How exactly does this occur? Why would gravity have this effect? Albert Einstein refined our view of gravity by showing that the force of gravity is the warping of space. For example, the sun warps the area around it due to its high mass. The planets stay in orbit because they travel along the curvature of space. Although there’s no simple way of explaining it without the complex mathematics devised by Einstein, there is one way of visualizing it without things getting too complicated and mathematical. Imagine you’re in a spaceship looking directly towards a star for a moment. If there’s nothing between you and the star, the light from the star travels in a straight line and into your eyes. Now imagine there is a planet between you and the star. Because gravity is the warping of space itself, the beam of light must now travel around the curvature of space to reach your eyes. The light will now take longer than it otherwise would if there was no planet and no gravitational field. Although this example is far from perfect in describing gravitational time dilation, it can at least give us a way of visualizing it.

Gravity’s effects on time become most noticeable under extreme gravitational fields, such as those that surround black holes. As the most massive objects in the universe, black holes have the most noticeable effects on the flow of time. If you want to travel into the future, simply spend some time around a black hole. If you were to approach a black hole, anyone outside the black hole would observe time slowing down for you. On the other hand, you would observe everything outside of the black hole speeding through time.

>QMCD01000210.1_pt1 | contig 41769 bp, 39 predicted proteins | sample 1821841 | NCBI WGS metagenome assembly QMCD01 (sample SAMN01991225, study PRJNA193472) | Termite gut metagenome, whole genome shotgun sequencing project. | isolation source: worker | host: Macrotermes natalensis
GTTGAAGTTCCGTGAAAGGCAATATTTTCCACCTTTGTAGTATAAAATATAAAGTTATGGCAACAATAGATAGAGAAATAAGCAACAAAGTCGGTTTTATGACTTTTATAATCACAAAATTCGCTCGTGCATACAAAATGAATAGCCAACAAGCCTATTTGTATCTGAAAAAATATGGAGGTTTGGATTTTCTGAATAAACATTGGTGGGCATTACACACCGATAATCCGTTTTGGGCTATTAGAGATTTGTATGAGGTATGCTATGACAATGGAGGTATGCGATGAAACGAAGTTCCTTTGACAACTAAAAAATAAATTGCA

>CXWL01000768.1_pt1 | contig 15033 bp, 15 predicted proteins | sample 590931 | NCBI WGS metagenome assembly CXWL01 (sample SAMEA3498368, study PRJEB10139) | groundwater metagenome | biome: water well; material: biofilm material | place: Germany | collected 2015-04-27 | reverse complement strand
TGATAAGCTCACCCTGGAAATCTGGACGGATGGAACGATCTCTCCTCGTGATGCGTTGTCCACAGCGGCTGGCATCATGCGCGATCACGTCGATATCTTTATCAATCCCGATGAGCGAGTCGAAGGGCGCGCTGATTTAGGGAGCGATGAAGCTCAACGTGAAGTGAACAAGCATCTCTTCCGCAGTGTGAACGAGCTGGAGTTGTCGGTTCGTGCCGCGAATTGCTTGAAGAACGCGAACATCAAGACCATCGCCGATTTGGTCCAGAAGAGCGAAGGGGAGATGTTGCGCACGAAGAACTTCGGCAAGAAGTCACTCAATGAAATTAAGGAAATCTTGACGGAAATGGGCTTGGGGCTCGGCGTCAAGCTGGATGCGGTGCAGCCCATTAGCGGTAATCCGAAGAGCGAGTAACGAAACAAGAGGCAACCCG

**Backwards Time Travel**

Travelling back in time is a far different concept than travelling forwards. Travelling into the future is possible, but scientists do not know if backward time travel is possible. Currently, the only theoretical way to travel backwards in time would be through a wormhole. A wormhole is a theoretical bridge between two points of space and time. Unfortunately, there is no evidence that wormholes exist, and if they do, they will be so tiny that it would be impossible to use one. Even if you were to enlarge a wormhole somehow to travel through it, the amount of energy required to do such a task would cause the wormhole to collapse.

Assuming you were somehow able to traverse a wormhole and travel to the past, other problems arise; the grandfather paradox is most notable. If you travelled into the past and killed your grandfather before your father was conceived, it would mean that you would also never be born, and therefore you would never travel back in time because you wouldn’t exist. Multiple paradoxes arise with backward time travel, yet there is no evidence that backward time travel would even be possible.